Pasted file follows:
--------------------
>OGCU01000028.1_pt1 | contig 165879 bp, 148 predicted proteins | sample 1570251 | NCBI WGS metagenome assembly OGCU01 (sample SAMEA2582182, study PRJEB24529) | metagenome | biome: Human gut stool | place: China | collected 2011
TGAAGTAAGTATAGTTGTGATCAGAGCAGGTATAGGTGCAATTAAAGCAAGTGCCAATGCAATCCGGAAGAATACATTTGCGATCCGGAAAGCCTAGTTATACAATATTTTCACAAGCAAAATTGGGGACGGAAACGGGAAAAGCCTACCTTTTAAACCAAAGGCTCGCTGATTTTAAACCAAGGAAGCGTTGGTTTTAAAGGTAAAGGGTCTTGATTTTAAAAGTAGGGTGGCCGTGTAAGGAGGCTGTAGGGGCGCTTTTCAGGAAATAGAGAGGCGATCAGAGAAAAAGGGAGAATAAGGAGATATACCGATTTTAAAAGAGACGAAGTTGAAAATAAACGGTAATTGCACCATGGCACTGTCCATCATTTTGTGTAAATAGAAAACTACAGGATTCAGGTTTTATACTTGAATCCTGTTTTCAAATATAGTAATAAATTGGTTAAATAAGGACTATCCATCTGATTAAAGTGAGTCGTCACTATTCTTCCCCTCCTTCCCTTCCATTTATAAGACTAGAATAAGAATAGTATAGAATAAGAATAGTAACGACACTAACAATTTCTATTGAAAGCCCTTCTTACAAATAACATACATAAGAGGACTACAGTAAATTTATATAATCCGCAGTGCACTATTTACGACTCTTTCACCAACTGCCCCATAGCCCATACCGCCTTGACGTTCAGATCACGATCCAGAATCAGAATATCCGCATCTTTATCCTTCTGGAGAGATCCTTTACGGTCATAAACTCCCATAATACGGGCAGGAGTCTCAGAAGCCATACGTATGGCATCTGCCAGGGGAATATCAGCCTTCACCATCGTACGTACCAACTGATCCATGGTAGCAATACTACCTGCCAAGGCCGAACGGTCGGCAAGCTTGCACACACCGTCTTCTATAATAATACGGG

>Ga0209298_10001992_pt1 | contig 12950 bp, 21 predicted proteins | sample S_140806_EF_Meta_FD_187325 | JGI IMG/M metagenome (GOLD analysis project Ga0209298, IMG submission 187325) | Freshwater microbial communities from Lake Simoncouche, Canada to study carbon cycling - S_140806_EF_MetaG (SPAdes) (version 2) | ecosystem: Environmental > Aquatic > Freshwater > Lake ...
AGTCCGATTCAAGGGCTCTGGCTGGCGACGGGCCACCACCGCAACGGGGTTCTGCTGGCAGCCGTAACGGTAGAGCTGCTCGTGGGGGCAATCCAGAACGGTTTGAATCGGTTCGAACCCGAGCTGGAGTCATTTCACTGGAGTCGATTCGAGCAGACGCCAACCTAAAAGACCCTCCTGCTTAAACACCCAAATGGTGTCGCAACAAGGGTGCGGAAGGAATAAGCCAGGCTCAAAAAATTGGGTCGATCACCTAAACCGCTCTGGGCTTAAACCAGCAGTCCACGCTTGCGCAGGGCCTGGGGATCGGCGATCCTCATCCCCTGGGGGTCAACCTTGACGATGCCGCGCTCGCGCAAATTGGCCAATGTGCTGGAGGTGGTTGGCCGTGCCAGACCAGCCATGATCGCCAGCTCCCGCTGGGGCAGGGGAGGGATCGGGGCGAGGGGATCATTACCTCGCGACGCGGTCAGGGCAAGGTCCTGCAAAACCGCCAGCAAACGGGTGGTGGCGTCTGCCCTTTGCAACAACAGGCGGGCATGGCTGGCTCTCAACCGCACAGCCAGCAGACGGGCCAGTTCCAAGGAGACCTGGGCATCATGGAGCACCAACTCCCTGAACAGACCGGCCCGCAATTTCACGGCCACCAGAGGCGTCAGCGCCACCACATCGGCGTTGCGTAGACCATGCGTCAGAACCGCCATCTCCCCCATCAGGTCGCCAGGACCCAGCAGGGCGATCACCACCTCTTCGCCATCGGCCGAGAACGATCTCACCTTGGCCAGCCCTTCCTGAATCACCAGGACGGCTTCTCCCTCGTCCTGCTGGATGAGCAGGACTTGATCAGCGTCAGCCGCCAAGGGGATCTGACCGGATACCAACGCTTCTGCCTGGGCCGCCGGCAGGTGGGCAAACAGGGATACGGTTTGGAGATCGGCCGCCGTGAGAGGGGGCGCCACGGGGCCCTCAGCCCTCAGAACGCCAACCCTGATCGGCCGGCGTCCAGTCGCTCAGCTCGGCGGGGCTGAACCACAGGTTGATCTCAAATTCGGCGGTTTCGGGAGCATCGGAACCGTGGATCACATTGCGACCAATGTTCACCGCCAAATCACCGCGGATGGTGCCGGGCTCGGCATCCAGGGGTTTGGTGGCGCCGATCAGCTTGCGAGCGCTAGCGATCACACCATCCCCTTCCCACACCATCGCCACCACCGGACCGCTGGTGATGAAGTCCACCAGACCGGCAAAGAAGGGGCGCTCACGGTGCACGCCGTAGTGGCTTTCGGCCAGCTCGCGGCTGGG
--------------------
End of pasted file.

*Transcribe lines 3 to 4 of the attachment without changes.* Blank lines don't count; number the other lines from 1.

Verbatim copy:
>Ga0209298_10001992_pt1 | contig 12950 bp, 21 predicted proteins | sample S_140806_EF_Meta_FD_187325 | JGI IMG/M metagenome (GOLD analysis project Ga0209298, IMG submission 187325) | Freshwater microbial communities from Lake Simoncouche, Canada to study carbon cycling - S_140806_EF_MetaG (SPAdes) (version 2) | ecosystem: Environmental > Aquatic > Freshwater > Lake ...
AGTCCGATTCAAGGGCTCTGGCTGGCGACGGGCCACCACCGCAACGGGGTTCTGCTGGCAGCCGTAACGGTAGAGCTGCTCGTGGGGGCAATCCAGAACGGTTTGAATCGGTTCGAACCCGAGCTGGAGTCATTTCACTGGAGTCGATTCGAGCAGACGCCAACCTAAAAGACCCTCCTGCTTAAACACCCAAATGGTGTCGCAACAAGGGTGCGGAAGGAATAAGCCAGGCTCAAAAAATTGGGTCGATCACCTAAACCGCTCTGGGCTTAAACCAGCAGTCCACGCTTGCGCAGGGCCTGGGGATCGGCGATCCTCATCCCCTGGGGGTCAACCTTGACGATGCCGCGCTCGCGCAAATTGGCCAATGTGCTGGAGGTGGTTGGCCGTGCCAGACCAGCCATGATCGCCAGCTCCCGCTGGGGCAGGGGAGGGATCGGGGCGAGGGGATCATTACCTCGCGACGCGGTCAGGGCAAGGTCCTGCAAAACCGCCAGCAAACGGGTGGTGGCGTCTGCCCTTTGCAACAACAGGCGGGCATGGCTGGCTCTCAACCGCACAGCCAGCAGACGGGCCAGTTCCAAGGAGACCTGGGCATCATGGAGCACCAACTCCCTGAACAGACCGGCCCGCAATTTCACGGCCACCAGAGGCGTCAGCGCCACCACATCGGCGTTGCGTAGACCATGCGTCAGAACCGCCATCTCCCCCATCAGGTCGCCAGGACCCAGCAGGGCGATCACCACCTCTTCGCCATCGGCCGAGAACGATCTCACCTTGGCCAGCCCTTCCTGAATCACCAGGACGGCTTCTCCCTCGTCCTGCTGGATGAGCAGGACTTGATCAGCGTCAGCCGCCAAGGGGATCTGACCGGATACCAACGCTTCTGCCTGGGCCGCCGGCAGGTGGGCAAACAGGGATACGGTTTGGAGATCGGCCGCCGTGAGAGGGGGCGCCACGGGGCCCTCAGCCCTCAGAACGCCAACCCTGATCGGCCGGCGTCCAGTCGCTCAGCTCGGCGGGGCTGAACCACAGGTTGATCTCAAATTCGGCGGTTTCGGGAGCATCGGAACCGTGGATCACATTGCGACCAATGTTCACCGCCAAATCACCGCGGATGGTGCCGGGCTCGGCATCCAGGGGTTTGGTGGCGCCGATCAGCTTGCGAGCGCTAGCGATCACACCATCCCCTTCCCACACCATCGCCACCACCGGACCGCTGGTGATGAAGTCCACCAGACCGGCAAAGAAGGGGCGCTCACGGTGCACGCCGTAGTGGCTTTCGGCCAGCTCGCGGCTGGG